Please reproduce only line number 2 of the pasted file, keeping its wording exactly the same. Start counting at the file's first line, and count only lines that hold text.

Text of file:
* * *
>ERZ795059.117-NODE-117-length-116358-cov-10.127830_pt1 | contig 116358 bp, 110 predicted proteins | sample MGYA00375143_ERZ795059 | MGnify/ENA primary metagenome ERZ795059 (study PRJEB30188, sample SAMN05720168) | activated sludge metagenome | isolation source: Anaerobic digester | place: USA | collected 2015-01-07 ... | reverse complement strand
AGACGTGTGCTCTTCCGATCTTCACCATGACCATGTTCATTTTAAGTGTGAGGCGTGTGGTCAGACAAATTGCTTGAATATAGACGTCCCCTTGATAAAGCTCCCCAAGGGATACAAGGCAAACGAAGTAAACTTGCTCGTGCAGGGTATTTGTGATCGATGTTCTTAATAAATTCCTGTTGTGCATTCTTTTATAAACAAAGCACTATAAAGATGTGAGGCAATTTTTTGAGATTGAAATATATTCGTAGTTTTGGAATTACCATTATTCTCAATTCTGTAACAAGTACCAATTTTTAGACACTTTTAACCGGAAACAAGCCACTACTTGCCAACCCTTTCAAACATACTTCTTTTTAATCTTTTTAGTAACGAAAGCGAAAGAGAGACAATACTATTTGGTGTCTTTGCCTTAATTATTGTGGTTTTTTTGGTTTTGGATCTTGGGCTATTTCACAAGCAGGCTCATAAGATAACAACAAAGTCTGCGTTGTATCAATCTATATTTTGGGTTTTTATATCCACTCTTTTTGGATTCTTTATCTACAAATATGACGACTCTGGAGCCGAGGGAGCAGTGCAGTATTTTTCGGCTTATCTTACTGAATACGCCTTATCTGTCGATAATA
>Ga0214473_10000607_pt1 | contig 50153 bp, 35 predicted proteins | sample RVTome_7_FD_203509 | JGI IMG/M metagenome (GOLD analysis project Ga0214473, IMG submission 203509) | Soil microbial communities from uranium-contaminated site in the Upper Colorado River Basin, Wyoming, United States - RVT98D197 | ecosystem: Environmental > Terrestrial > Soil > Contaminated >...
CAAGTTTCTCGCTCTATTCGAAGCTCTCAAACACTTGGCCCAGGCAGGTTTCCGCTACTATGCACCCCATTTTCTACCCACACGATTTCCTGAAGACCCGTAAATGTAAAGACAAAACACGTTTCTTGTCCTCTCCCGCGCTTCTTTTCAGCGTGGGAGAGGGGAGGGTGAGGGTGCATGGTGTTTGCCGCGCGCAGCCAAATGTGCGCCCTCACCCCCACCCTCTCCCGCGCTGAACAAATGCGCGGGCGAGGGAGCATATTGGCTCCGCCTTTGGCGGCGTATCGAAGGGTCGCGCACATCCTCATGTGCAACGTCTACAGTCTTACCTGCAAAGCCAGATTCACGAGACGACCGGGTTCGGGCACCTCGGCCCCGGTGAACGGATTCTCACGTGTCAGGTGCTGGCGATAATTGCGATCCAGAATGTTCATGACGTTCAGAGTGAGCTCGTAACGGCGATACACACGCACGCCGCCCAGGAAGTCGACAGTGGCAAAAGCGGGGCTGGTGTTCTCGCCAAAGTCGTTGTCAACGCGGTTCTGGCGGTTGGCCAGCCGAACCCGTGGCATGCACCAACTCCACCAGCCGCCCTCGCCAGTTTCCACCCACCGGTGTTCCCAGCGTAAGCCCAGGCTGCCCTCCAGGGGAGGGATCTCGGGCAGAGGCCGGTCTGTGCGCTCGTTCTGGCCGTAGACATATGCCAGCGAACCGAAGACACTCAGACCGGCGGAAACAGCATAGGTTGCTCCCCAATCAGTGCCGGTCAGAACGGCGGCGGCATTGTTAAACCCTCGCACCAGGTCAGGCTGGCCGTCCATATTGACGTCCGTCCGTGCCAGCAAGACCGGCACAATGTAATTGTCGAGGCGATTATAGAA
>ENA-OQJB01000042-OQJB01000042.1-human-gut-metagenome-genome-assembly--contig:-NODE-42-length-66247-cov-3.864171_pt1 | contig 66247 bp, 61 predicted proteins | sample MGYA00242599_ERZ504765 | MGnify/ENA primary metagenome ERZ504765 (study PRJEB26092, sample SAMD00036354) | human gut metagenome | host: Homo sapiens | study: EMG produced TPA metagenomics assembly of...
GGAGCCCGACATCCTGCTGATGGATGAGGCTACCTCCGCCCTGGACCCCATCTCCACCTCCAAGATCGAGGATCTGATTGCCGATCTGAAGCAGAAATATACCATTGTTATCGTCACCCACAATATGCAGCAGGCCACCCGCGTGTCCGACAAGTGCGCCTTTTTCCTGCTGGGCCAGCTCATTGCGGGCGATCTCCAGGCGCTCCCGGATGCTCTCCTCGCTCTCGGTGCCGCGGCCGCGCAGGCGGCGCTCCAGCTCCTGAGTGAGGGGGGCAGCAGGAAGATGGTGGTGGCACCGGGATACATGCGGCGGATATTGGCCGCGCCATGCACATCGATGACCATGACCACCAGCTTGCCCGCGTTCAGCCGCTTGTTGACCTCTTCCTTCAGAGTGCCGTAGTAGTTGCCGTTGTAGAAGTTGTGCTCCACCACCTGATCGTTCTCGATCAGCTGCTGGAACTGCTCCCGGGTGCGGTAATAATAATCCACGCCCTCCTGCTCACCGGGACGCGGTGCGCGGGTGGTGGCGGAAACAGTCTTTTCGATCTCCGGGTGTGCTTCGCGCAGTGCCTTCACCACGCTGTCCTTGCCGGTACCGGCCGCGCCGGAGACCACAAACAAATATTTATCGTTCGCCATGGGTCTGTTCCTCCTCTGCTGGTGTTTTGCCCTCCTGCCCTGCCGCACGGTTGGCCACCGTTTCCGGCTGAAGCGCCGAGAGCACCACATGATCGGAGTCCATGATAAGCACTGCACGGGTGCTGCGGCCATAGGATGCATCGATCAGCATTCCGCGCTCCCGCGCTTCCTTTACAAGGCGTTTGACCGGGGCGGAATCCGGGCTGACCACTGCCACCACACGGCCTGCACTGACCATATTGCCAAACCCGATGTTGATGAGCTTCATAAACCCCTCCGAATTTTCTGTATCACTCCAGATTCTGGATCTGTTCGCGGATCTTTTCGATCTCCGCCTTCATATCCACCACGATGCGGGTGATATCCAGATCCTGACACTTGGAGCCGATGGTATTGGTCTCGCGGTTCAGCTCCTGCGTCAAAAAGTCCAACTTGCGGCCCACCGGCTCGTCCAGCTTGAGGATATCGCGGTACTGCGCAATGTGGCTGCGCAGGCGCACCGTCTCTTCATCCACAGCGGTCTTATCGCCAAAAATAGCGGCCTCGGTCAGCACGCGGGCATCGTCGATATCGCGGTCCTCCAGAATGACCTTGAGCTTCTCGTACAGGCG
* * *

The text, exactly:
AGACGTGTGCTCTTCCGATCTTCACCATGACCATGTTCATTTTAAGTGTGAGGCGTGTGGTCAGACAAATTGCTTGAATATAGACGTCCCCTTGATAAAGCTCCCCAAGGGATACAAGGCAAACGAAGTAAACTTGCTCGTGCAGGGTATTTGTGATCGATGTTCTTAATAAATTCCTGTTGTGCATTCTTTTATAAACAAAGCACTATAAAGATGTGAGGCAATTTTTTGAGATTGAAATATATTCGTAGTTTTGGAATTACCATTATTCTCAATTCTGTAACAAGTACCAATTTTTAGACACTTTTAACCGGAAACAAGCCACTACTTGCCAACCCTTTCAAACATACTTCTTTTTAATCTTTTTAGTAACGAAAGCGAAAGAGAGACAATACTATTTGGTGTCTTTGCCTTAATTATTGTGGTTTTTTTGGTTTTGGATCTTGGGCTATTTCACAAGCAGGCTCATAAGATAACAACAAAGTCTGCGTTGTATCAATCTATATTTTGGGTTTTTATATCCACTCTTTTTGGATTCTTTATCTACAAATATGACGACTCTGGAGCCGAGGGAGCAGTGCAGTATTTTTCGGCTTATCTTACTGAATACGCCTTATCTGTCGATAATA